“We urgently need to ensure that the impact of Brexit doesn’t put in jeopardy the free movement of talent, just at a time when we should be looking outwards and backing the best of British talent right across the world.”

How we consumed music in 2018

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BBC’s George Alagiah on living with coronavirus and cancer




BBC newsreader George Alagiah, who is being treated for bowel cancer, has revealed he’s had a mild case of coronavirus.

As a cancer patient, he underwent tests after developing a fever – and a few days later his oncologist rang to say he had tested positive for the virus.

The News at Six on BBC One presenter was first diagnosed with cancer in 2014 but revealed in 2017 that the disease had returned.

“In some ways, I think that those of us living with cancer are stronger because we kind of know what it is like to go into something where the outcomes are uncertain,” he told colleague Sophie Raworth.

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Antony Gormley and Grayson Perry share lockdown ideas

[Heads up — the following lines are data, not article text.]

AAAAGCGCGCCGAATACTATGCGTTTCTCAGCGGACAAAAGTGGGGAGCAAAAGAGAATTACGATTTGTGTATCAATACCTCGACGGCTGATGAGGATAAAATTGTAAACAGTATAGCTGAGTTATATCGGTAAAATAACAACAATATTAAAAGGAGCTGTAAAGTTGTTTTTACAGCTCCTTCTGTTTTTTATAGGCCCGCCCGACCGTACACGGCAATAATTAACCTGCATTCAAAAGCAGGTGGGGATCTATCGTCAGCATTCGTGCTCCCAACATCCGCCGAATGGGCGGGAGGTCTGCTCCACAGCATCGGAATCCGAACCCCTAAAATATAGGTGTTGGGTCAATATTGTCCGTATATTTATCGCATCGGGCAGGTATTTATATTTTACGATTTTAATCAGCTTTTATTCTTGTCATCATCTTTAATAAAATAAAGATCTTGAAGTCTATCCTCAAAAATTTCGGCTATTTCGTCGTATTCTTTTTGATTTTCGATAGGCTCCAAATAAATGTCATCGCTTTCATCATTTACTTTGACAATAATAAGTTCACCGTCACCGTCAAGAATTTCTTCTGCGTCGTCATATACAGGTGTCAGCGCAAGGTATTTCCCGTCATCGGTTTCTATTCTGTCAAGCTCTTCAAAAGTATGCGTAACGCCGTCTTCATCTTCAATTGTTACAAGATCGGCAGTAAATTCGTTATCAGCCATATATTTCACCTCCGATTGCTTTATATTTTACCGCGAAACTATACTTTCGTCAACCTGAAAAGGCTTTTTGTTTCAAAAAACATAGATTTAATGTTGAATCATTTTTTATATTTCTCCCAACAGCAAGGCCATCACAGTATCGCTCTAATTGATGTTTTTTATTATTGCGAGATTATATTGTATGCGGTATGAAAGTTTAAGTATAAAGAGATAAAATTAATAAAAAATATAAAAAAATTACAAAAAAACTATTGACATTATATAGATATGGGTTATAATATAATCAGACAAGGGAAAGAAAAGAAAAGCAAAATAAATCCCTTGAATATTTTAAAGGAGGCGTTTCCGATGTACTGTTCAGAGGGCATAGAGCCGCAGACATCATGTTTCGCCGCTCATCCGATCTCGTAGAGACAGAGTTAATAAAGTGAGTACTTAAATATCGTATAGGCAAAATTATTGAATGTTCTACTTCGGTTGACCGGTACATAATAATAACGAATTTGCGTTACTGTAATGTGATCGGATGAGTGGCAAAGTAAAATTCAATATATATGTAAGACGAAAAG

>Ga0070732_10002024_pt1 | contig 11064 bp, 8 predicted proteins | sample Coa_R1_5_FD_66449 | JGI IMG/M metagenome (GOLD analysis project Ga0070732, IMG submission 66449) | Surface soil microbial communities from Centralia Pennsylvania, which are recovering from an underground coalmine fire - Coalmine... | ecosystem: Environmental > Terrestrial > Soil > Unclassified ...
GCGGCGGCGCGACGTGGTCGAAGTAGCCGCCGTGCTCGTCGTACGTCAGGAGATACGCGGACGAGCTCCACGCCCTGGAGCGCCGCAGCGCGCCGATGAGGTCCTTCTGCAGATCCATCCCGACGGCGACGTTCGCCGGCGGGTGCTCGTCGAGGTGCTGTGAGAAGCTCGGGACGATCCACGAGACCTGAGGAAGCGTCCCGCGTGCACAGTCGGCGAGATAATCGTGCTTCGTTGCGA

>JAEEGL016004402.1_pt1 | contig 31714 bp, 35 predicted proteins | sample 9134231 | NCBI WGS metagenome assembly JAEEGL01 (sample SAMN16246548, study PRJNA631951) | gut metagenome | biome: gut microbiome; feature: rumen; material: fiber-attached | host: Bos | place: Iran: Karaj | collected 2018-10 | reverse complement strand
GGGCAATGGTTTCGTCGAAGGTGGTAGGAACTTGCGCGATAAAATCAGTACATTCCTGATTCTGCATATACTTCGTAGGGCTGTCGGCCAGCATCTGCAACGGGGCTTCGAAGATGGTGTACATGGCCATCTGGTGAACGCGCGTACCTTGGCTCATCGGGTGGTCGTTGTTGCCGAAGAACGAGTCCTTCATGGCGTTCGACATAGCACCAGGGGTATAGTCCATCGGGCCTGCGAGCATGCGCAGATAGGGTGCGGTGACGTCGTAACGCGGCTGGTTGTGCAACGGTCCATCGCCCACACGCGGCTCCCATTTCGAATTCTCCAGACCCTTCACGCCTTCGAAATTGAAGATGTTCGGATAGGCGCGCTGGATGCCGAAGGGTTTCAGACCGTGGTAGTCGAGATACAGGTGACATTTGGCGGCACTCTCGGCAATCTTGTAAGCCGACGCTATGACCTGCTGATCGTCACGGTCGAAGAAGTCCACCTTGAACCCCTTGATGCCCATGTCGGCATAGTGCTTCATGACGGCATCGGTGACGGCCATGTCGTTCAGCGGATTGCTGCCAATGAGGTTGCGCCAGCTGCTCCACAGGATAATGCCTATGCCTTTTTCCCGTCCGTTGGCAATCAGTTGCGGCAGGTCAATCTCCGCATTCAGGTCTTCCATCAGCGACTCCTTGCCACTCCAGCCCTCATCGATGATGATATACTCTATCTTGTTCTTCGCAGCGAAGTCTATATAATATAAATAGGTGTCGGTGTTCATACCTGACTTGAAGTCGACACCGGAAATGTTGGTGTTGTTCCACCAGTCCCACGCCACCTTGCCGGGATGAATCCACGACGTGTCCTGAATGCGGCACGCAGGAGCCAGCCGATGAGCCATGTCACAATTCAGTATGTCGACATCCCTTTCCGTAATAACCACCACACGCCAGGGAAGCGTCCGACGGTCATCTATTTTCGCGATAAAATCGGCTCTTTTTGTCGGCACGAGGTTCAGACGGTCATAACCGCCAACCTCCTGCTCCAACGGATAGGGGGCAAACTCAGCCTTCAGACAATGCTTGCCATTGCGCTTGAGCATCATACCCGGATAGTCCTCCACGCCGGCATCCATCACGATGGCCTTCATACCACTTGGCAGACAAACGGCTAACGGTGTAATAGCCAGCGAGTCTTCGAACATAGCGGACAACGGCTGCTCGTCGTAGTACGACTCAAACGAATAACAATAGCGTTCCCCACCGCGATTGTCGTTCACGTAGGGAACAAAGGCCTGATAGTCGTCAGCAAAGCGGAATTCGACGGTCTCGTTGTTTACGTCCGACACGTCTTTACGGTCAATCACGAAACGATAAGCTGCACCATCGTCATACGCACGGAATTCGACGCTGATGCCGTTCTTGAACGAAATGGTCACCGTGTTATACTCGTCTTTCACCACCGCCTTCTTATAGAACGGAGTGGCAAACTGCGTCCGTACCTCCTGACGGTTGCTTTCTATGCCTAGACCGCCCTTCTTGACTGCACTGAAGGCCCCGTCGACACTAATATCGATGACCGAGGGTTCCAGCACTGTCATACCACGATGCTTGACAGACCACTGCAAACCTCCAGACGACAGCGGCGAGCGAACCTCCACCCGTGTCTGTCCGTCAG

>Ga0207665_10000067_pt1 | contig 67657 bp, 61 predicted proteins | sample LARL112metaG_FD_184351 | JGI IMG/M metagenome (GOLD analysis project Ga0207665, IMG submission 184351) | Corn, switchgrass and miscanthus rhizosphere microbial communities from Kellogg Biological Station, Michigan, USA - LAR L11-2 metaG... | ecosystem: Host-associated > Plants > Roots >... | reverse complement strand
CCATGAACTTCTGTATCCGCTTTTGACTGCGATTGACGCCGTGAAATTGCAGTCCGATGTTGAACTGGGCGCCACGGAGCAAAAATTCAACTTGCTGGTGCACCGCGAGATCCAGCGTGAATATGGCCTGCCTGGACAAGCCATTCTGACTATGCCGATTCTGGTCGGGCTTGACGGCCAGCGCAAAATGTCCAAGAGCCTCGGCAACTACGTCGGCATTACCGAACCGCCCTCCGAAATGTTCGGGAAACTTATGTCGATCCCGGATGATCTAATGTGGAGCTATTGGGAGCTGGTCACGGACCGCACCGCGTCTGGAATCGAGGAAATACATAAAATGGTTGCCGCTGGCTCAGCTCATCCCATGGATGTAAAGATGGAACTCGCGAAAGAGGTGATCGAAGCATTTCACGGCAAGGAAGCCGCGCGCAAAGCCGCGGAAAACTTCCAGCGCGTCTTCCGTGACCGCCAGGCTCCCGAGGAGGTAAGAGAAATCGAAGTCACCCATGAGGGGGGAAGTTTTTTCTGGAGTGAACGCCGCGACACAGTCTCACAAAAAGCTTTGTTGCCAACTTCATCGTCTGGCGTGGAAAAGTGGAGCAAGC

Sir Antony Gormley, stood next to his workImage copyright
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The sculptor Sir Antony Gormley has suggested three designs for making paper chains as an isolation activity

Artists including Sir Antony Gormley, Grayson Perry and Jeremy Deller have shared ideas for activities during the coronavirus lockdown.

The ideas are being put together by art gallery Firstsite in Colchester, Essex, so people can join make art at home.

Activities include paper chain designs from Sir Antony and a toilet paper poetry competition from Jeremy Deller.

The first pack, called Art is Where the Home is, should be available online from Wednesday.

  • Coronavirus live page: Updates from across the East of England

Sally Shaw, director of Firstsite, said the idea had been inspired by an activity book her mother gave her when she was a child.

“All the ideas were things you could do with paper, some string or glue if you were lucky – it was an amazing thing and would keep me occupied for hours and hours,” she said.